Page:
Presentation on theme: "NEXT Mask from Teotihuacán, Mexico. People and Empires in the Americas, 500–1500 Societies in the Americas range from small tribal bands to the vast empires."— Presentation transcript:
NEXT Mask from Teotihuacán, Mexico. People and Empires in the Americas, 500–1500 Societies in the Americas range from small tribal bands to the vast empires of the Maya, the Aztecs, and the Inca.
NEXT People and Empires in the Americas, 500–1500 Map SECTION 1 SECTION 2 SECTION 3 SECTION 4 North American Societies Maya Kings and Cities The Aztecs Control Central Mexico The Inca Create a Mountain Empire Chart
NEXT Section 1 North American Societies Complex North American societies are linked to each other through culture and economics.
NEXT Complex Societies in the West North American Societies Regional Differences North American cultures less complex than other American cultures Cultures of Abundance Pacific Northwest—from Oregon to Alaska—rich in resources People rely on both sea and land resources for food Plentiful resources lead to society with differences in wealth In potlatch ceremony, wealthy people give gifts to demonstrate status SECTION 1 Continued... Map
NEXT continued Complex Societies in the West SECTION 1 Accomplished Builders Desert Southwest is harsher environment than that of Pacific Coast Hohokam of central Arizona use irrigation to grow corn, beans, squash Use of pottery shows contact with Mesoamerica Anasazi, to the north, build pueblos—villages of stone, adobe, clay Pueblos abandoned around 1200; descendents of Anasazi—Pueblo peoples Hopi and Zuni continue Anasazi customs; create trade goods Image
NEXT Mound Builders and Other Woodland Cultures SECTION 1 The Mound Builders Peoples who live east of Mississippi River in woodland areas Adena and Hopewell peoples build mounds for burials, ceremonies Mississippian—last Mound Builder culture, from 800 to 1500s Cahokia, leading city, has as many as 30,000 people Northeastern Tribes Build Alliances Iroquois—five allied tribes of eastern Great Lakes Goals of Iroquois League: joint defense and cooperation Image Map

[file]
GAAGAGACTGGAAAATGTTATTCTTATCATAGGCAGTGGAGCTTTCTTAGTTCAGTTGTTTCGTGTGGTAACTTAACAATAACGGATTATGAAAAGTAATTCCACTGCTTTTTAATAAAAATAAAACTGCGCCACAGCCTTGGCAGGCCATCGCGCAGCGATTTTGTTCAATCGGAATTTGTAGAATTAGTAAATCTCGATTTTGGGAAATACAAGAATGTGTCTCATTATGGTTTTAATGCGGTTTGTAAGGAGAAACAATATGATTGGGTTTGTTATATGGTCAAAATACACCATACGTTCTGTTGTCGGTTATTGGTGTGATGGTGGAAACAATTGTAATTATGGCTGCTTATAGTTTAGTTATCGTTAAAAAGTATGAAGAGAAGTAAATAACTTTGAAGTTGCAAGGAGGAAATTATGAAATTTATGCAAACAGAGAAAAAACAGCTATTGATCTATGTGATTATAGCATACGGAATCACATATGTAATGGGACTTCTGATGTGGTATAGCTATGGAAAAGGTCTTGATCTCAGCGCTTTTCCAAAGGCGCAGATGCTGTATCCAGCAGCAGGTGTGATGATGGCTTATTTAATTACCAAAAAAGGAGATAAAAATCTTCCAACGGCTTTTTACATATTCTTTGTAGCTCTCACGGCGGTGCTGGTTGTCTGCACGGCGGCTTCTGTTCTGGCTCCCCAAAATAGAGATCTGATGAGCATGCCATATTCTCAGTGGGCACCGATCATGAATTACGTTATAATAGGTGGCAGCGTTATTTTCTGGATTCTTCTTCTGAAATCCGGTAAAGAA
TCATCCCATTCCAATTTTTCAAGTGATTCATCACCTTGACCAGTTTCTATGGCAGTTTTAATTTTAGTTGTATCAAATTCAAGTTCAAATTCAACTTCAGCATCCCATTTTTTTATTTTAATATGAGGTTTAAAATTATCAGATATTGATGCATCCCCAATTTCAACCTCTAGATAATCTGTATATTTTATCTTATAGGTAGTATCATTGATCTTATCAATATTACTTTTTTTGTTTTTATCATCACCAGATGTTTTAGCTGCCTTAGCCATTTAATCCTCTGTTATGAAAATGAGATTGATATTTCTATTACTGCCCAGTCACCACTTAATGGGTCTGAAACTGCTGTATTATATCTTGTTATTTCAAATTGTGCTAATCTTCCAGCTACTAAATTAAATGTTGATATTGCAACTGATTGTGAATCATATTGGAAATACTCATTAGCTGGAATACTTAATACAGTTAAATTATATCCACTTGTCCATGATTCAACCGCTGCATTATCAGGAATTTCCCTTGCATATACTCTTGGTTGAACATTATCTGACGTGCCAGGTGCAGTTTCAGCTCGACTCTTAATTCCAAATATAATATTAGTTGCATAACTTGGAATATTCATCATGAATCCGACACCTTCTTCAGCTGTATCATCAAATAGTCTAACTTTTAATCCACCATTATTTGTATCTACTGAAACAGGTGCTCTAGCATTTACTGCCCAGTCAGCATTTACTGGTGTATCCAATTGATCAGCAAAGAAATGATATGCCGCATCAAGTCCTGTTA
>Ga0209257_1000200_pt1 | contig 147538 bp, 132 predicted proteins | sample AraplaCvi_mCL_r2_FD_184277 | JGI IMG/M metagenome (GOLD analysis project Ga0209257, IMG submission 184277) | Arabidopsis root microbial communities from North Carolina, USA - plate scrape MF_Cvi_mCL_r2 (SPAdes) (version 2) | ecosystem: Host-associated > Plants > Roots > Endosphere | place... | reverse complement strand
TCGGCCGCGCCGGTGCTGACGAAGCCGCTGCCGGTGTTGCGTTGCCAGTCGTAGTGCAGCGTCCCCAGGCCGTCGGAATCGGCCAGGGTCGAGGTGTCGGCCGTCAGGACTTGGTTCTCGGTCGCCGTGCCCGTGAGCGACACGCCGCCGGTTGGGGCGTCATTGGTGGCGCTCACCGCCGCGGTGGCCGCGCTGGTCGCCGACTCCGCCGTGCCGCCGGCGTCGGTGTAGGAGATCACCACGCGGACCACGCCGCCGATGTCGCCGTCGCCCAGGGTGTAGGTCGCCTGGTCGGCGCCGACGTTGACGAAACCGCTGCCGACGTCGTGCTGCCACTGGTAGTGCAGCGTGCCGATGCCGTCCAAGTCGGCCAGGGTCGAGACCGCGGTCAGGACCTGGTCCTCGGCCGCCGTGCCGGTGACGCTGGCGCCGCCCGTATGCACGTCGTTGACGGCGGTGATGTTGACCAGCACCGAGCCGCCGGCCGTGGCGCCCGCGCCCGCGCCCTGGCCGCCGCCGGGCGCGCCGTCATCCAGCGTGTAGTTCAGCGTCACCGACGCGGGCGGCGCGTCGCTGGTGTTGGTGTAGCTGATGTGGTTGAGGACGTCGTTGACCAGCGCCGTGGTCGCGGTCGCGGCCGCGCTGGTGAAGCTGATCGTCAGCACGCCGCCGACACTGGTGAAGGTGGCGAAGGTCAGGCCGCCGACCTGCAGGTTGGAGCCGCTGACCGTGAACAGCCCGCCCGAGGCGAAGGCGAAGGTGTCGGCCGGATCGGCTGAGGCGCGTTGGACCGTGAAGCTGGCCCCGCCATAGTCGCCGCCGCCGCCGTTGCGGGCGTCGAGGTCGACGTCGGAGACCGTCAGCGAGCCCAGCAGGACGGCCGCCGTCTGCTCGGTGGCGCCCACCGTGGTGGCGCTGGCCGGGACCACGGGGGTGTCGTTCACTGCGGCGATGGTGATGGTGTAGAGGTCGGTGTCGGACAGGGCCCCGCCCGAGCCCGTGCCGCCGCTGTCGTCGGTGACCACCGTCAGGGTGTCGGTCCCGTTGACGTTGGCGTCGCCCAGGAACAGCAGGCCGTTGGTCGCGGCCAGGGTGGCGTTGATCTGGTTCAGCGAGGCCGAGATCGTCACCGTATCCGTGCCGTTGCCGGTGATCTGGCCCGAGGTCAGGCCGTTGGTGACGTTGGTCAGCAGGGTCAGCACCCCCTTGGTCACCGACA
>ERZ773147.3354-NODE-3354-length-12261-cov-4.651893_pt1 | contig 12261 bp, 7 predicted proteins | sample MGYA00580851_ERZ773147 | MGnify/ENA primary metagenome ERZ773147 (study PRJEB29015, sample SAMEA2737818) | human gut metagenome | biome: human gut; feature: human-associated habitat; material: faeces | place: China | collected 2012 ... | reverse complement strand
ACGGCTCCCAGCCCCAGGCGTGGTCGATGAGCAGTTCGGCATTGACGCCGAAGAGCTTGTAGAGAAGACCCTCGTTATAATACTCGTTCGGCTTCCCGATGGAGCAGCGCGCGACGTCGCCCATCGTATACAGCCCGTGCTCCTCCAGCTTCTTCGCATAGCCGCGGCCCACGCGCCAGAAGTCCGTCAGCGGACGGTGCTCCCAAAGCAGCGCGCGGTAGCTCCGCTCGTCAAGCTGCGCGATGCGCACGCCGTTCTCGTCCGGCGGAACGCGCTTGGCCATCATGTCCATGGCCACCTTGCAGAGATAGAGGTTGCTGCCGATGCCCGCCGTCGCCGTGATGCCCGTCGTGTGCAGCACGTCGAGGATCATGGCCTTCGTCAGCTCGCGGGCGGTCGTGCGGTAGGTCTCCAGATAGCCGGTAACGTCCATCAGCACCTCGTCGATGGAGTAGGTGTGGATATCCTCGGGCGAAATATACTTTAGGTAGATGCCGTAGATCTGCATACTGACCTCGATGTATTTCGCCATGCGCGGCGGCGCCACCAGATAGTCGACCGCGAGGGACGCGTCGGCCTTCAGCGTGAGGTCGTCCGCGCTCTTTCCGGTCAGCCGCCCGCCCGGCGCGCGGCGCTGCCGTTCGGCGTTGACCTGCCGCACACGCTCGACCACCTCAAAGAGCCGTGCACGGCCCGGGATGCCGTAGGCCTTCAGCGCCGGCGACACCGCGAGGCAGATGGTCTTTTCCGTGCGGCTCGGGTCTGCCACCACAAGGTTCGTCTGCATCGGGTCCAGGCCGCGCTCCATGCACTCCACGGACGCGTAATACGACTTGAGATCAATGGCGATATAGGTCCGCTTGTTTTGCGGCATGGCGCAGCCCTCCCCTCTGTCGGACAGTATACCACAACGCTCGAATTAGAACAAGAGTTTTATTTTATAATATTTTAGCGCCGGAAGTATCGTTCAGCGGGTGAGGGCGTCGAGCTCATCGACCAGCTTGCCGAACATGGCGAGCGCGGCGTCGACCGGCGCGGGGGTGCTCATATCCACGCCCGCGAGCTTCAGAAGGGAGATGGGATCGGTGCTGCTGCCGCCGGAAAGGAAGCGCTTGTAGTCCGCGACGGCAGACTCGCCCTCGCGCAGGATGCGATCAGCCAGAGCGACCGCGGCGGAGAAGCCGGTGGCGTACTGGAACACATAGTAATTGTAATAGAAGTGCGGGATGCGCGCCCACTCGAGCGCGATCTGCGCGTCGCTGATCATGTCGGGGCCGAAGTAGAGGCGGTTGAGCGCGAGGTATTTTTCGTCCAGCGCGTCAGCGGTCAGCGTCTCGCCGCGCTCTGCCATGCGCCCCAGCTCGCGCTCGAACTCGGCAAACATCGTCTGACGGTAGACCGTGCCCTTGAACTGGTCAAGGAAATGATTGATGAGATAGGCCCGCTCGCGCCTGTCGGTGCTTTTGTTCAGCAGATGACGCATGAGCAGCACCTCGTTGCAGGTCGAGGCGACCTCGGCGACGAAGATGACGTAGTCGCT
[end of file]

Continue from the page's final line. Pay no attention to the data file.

NEXT Cultural Connections SECTION 1 Trading Networks Tie Tribes Together Mississippian trade network: Rockies to Atlantic, Great Lakes to Gulf Religion Shapes Views of Life Most Native Americans believe in many sacred spirits Beliefs also include respect for land as source of life Image Shared Social Patterns Family is basis for social organization; some organize into clans Totems—natural object that person, family, or clan identifies with Totem is symbol of unity of family, clan, or group
NEXT The Maya develop a highly complex civilization based on city-states elaborate religious practices. Section 2 Maya Kings and Cities
NEXT Maya Create City-States Maya Kings and Cities The Land of the Maya Maya live in southern Mexico and northern Central America Land, vegetation of this region varies Maya culture influenced by Olmec civilization SECTION 2 Urban Centers In Classic Period (250 to 900) Maya build spectacular cities Cities, like Tikal, have pyramids, temples, palaces, stone carvings Each has a court where ritual ball game is played Continued... Map Image